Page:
Global Wildlife Trade and why it is detrimental for species survival
Everyone with a slight interest in animals and nature has heard about illegal wildlife trade and why it hurts endangered species. But not all wildlife trade is illegal, a big part of it is actually legal and for decades this shameful practice has been defended by scientists, conservationists, and environmental authorities as being “beneficial” to wild species, as supposedly it helps deter poaching, and of course its illegal counterpart. This, however, and it has to be said, is probably one of the biggest “cons” in wildlife conservation.
This misconception has existed within the world of conservation for decades, probably ever since the foundation of CITES, the Convention on International Trade in Endangered Species of Wild Fauna and Flora, which came into force in 1975. CITES main function is to regulate the trade of ENDANGERED species of flora and fauna all around the world, supposedly to defeat the illegal trade, as by having a regulated and supervised trade within countries, as to “prevent” the overconsumption of animals parts, overhunting or the overtrading of wild animal across the globe.
Let’s be honest for a minute here and admit that CITES was created in order to satisfy human desire to consume wildlife and not actually to help endangered species. And the ultimate proof is that ever since its creation in the 70’s we have lost over 40% of the population of species on this Earth, and that number keeps on rising.
It’s a fact that wildlife trade is “the number one cause of animal extinction, tied only with land development”. Having a “legal” trade of wildlife has done absolutely nothing to prevent species extinction, it actually stimulates poaching and canned hunting, it also encourages the keeping of exotic animals as pets, along with other practices.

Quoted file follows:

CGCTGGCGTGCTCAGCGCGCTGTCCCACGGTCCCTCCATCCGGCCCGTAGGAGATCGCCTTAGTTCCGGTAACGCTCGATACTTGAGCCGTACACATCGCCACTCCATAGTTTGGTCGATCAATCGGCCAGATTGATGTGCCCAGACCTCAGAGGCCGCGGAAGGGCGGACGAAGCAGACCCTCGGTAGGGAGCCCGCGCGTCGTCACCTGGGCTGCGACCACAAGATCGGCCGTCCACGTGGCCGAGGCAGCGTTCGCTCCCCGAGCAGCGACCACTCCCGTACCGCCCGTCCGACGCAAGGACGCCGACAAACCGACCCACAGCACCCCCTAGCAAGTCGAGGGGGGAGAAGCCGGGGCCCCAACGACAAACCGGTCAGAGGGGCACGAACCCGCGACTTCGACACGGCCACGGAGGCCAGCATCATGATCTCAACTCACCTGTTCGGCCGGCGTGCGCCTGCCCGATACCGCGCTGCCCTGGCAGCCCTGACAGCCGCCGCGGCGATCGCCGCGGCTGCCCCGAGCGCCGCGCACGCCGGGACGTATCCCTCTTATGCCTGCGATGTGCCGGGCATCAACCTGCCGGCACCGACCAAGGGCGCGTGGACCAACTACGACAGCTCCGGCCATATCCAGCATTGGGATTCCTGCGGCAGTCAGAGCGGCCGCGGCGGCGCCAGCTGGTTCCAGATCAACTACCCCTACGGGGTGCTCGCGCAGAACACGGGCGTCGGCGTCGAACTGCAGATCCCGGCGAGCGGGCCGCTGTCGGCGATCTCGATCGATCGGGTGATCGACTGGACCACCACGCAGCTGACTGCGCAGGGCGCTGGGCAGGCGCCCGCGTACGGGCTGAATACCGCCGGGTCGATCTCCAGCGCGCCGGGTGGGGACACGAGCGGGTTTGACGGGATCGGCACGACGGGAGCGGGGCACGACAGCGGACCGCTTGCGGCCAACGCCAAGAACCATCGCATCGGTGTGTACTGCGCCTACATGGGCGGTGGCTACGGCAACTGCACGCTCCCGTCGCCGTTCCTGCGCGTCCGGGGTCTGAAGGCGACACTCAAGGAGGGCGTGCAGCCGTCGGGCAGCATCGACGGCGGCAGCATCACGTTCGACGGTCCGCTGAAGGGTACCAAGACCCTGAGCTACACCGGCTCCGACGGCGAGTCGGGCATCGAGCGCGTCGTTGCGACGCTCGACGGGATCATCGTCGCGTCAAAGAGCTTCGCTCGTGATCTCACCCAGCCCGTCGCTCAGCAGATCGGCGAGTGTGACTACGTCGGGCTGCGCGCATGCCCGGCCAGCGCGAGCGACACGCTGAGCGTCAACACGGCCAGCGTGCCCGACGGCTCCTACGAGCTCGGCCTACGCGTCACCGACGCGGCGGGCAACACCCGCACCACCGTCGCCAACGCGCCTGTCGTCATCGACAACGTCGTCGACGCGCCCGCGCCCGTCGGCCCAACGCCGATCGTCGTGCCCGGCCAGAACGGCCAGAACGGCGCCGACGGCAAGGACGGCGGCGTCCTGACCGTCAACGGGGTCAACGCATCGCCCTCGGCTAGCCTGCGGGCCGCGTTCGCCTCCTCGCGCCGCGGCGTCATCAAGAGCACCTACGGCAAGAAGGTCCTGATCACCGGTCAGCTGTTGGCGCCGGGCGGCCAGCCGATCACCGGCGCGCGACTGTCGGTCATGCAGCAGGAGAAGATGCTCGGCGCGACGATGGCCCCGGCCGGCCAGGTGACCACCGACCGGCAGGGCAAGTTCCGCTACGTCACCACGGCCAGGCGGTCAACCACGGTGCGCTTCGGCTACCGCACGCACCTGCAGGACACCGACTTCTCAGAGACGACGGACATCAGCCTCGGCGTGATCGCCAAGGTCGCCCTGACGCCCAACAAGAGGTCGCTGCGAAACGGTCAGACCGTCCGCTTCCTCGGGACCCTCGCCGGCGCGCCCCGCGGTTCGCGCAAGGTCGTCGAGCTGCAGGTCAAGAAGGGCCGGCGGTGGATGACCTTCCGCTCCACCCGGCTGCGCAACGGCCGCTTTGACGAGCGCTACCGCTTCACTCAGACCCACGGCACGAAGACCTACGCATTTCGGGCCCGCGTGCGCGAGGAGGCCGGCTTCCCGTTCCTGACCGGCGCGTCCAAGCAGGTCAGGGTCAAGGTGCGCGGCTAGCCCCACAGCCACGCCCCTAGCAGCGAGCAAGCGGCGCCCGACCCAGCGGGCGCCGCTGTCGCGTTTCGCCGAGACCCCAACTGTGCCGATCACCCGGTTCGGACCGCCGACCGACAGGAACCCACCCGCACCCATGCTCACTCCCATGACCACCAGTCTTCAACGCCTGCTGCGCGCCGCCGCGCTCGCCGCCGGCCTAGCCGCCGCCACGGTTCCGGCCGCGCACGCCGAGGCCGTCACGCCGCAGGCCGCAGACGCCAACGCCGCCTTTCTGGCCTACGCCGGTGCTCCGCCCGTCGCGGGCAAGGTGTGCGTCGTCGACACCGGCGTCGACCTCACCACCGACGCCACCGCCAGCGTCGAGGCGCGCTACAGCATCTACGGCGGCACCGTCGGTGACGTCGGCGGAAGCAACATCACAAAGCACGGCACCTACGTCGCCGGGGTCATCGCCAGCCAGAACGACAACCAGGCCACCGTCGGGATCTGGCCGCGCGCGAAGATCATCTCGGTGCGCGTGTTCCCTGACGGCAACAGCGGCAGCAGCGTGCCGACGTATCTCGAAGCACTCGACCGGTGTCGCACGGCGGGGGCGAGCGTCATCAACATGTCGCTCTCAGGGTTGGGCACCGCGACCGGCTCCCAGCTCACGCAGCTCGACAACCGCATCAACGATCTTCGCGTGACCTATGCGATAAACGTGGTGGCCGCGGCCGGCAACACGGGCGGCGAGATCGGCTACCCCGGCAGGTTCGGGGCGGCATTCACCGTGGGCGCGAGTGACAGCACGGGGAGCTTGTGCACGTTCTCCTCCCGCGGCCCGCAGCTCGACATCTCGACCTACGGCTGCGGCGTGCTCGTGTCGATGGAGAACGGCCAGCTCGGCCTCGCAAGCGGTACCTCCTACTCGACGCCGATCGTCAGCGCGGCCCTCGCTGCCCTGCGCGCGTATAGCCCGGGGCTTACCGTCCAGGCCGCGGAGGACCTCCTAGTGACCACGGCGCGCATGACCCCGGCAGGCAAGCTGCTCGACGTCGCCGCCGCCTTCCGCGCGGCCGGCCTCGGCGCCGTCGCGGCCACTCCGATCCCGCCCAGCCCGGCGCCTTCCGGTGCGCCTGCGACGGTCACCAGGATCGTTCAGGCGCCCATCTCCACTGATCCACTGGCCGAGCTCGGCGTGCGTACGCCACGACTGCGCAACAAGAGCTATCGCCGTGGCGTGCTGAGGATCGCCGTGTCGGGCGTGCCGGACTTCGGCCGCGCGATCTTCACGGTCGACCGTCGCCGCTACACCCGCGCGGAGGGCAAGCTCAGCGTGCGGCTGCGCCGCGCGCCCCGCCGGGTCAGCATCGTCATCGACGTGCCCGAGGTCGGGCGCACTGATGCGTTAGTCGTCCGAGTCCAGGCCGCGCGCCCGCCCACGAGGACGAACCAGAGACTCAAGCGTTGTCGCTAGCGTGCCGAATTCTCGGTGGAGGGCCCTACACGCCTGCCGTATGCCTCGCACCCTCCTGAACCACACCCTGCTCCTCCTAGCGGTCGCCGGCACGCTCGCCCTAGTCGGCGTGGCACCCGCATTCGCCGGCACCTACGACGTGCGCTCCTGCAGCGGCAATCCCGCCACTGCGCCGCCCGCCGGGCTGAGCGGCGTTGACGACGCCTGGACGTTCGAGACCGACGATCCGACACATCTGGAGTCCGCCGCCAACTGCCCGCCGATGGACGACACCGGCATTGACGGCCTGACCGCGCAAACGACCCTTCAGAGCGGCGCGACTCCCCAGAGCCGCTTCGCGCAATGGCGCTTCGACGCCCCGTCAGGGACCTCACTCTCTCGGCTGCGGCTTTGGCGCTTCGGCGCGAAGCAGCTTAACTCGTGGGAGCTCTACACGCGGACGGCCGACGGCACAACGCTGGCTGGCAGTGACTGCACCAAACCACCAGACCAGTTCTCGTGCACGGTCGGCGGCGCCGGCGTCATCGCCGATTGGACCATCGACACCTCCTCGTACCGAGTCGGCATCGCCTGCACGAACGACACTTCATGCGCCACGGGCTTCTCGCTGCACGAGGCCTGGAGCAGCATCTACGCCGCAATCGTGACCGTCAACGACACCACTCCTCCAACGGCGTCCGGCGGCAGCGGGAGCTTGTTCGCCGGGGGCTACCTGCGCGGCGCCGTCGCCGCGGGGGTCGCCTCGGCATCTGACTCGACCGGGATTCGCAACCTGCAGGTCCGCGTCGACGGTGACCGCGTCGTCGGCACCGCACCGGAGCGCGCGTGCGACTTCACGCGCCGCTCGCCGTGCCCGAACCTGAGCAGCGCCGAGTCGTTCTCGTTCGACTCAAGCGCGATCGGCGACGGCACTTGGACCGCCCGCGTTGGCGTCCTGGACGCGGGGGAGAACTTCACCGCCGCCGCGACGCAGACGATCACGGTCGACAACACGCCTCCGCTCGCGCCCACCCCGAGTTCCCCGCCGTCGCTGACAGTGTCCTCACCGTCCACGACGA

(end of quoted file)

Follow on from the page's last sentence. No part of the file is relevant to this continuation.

Thankfully though, more and more experts agree now that ALL trade has to be banned internationally. However there are many interests (human) at stake, many institutions and enterprises thrive because of wildlife trade, like zoos and aquariums, harming individuals and species just for the sake of keeping cages and exhibitions to entertain us. These places also claim to aid in wildlife conservation, but that is also a big con.
It has been proven, time and time again that zoos do little for wildlife conservation and even their captive breeding programs mean nothing for a species if their habitats can’t be protected and the animals can’t be released. And these places have played a big role in the decline of several species, like elephants, more specifically African elephants.
African elephants at zoos were not captive-bred. Most of them were born in the wild, captured, and sent to zoos and circuses all around the world. For capturing these babies, their families need to also be captured or killed. Unless they were part of a farm, as farms designed for the legal wildlife trade exist all over the world, where animals are bred for the sole purpose of being sold for human interests, or hunted down for fun. Still, not an acceptable practice.